Background Oscillatory positive expiratory pressure (OPEP) devices are intended to facilitate sputum clearance and reduce cough, but there is limited evidence for their effectiveness in COPD, or to guide patient selection. We aimed to assess the impact of OPEP therapy on quality of life and objective measures of cough and sleep disturbance in patients with COPD with regular sputum production.
Methods We enrolled stable patients with COPD, who reported sputum production every day or most days, into an assessor-blind, parallel-group, randomised controlled trial comparing 3 months of using an Acapella device against usual care (including use of the active cycle of breathing technique). The primary outcome was cough-related quality of life measured using the Leicester Cough Questionnaire (LCQ). Secondary outcomes included fatigue (Functional Assessment of Chronic Illness Therapy, FACIT score) and generic quality of life (EuroQol-5 Dimensions, EQ-5D). In a substudy (n=45), objective monitoring of cough and disturbance/movement during sleep were also available.
Results 122 participants (61/61 OPEP/control) were recruited, 40% female, 17% smokers, FEV1 38 (25–56)% predicted, and age 62±10 years. 103 completed the study (55/48 OPEP/control). Use of OPEP was associated with an improvement in LCQ compared with controls; MD (95% CI) 1.03 (0.71 to 2.10); (p=0.03), FACIT score 4.68 (1.34 to 8.02); (p<0.001) and EQ-5D 4.00 (0.49 to 19.75); (p=0.04). There was also an improvement in cough frequency −60 (−43 to −95) coughs/24 hours (p<0.001), but no statistically significant effect on sleep disturbance was identified.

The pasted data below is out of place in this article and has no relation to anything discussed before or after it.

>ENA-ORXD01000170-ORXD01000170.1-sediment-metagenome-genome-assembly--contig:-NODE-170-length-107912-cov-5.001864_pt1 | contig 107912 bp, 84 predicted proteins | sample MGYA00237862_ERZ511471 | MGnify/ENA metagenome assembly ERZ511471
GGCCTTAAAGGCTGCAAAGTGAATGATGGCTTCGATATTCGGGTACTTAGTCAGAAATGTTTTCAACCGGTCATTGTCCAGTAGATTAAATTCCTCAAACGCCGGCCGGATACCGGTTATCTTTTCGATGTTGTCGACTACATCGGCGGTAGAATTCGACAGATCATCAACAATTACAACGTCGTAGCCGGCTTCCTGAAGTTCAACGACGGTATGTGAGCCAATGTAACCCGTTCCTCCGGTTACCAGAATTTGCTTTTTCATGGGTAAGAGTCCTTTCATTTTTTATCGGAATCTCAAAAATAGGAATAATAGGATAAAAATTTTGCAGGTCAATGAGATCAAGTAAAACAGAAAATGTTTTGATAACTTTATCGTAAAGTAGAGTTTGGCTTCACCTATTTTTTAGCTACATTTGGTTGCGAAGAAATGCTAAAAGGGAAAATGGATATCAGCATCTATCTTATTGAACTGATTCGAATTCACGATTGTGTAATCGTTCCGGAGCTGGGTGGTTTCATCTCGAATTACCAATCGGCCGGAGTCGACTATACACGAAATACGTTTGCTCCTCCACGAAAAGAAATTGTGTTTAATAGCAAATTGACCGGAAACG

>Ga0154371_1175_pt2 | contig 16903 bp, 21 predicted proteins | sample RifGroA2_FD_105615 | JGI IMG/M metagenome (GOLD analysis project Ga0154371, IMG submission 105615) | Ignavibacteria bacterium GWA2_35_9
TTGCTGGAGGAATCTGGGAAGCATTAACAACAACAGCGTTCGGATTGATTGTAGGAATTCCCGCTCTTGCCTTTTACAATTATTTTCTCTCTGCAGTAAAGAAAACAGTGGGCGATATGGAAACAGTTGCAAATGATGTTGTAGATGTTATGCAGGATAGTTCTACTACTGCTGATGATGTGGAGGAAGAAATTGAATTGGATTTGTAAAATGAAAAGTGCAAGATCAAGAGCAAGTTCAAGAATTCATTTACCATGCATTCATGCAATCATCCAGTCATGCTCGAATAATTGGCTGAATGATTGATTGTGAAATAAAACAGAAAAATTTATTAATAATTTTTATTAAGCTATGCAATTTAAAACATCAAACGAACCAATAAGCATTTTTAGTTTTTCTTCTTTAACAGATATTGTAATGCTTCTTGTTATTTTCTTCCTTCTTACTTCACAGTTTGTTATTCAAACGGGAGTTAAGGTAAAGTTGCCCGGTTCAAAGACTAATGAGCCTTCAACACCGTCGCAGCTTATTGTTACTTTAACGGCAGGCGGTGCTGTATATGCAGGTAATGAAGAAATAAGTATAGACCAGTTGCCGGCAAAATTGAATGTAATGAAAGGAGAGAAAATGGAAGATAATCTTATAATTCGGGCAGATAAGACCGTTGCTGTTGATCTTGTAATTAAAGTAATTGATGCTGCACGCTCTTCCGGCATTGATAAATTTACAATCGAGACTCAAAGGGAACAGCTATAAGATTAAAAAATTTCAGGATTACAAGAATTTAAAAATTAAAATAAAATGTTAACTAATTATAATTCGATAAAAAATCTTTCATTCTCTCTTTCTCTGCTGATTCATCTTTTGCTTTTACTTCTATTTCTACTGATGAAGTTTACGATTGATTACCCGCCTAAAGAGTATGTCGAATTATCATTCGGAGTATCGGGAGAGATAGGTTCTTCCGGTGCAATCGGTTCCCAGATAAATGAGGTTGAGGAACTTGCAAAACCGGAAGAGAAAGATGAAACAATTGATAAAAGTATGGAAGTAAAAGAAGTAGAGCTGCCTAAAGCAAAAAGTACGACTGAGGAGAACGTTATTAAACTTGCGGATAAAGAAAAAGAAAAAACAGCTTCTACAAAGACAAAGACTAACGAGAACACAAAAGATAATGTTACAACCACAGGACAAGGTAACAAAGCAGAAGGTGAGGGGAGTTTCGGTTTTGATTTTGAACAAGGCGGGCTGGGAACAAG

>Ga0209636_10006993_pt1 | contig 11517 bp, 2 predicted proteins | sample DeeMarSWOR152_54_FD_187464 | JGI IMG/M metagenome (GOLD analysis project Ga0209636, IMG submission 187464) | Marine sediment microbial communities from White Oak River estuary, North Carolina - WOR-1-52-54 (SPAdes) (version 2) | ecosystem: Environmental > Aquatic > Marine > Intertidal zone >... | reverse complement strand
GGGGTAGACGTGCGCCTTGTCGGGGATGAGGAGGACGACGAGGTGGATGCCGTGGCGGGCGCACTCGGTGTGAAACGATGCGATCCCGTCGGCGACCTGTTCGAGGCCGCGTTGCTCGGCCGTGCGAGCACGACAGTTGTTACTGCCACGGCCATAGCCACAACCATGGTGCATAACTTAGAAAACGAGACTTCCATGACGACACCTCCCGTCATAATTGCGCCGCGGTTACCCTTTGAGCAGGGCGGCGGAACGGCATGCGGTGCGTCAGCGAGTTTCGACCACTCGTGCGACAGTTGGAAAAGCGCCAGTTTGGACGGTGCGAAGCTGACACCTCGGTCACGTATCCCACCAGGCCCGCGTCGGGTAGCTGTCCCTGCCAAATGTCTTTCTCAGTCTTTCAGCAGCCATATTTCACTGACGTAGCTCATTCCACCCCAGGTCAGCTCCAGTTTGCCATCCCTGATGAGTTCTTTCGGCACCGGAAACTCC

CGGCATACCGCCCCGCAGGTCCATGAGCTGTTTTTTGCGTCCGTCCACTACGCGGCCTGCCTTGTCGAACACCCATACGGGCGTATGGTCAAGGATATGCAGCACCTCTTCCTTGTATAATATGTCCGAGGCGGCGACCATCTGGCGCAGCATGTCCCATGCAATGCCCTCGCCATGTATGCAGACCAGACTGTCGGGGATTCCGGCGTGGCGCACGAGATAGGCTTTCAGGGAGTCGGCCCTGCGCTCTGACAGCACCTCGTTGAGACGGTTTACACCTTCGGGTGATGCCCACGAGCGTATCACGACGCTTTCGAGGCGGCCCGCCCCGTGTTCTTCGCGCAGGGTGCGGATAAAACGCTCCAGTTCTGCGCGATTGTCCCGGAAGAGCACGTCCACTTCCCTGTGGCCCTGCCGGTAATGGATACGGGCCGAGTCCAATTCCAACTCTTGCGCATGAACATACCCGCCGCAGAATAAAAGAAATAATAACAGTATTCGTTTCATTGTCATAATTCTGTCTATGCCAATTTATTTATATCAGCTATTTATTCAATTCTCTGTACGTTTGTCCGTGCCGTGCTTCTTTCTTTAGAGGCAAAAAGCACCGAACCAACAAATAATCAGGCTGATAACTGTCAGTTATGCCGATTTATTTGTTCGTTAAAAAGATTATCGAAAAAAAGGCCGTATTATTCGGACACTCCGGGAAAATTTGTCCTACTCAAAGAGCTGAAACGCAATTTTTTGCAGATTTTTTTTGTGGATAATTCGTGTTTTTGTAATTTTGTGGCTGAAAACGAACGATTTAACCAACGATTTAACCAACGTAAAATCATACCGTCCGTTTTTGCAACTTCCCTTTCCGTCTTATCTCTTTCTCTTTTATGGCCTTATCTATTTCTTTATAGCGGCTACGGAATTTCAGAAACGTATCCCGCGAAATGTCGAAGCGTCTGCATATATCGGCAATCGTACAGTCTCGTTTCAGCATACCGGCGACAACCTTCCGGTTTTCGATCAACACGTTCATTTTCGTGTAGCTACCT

Conclusions Regular use of an Acapella device improves symptoms and quality of life in people with COPD who produce sputum daily or most days.
Trial registration number ISRCTN44651852.
- COPD Exacerbations
- Respiratory Muscles
Data availability statement
Data are available on reasonable request.
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Contributors SMA, NSH, MIP and SSB developed the idea and designed the study protocol. SMA, NSH, MIP and SSB designed and wrote the study protocol draft. SMA, NSH, KEJP, SCB, ASA and AMS planned the data collection and facilitated patients’ recruitment. SMA, NSH and WASB planned the statistical analysis. WASB reviewed the data analysis and provided critical insights. NSH, MIP, and SSB supervised the O-COPD clinical trial and provided critical input.
NSH is guarantor for the overall content of the paper and all authors approved and contributed to the final written manuscript.
Funding This study was funded by Umm-Al Qura University, the Saudi Arabia Cultural Bureau in London, and Imperial College London.
Competing interests None declared.
Provenance and peer review Not commissioned; externally peer reviewed.
-Data availability free text The data underpinning the results reported in this article, once de-identified (text, tables, figures and online supplements) will be available to researchers who make a methodologically sound proposal within one year following article publication. In addition, a protocol for the study and a plan for statistical analysis will be provided on request. To submit a proposal, please contact firstname.lastname@example.org. A data access agreement must be signed by data requestors to gain access.
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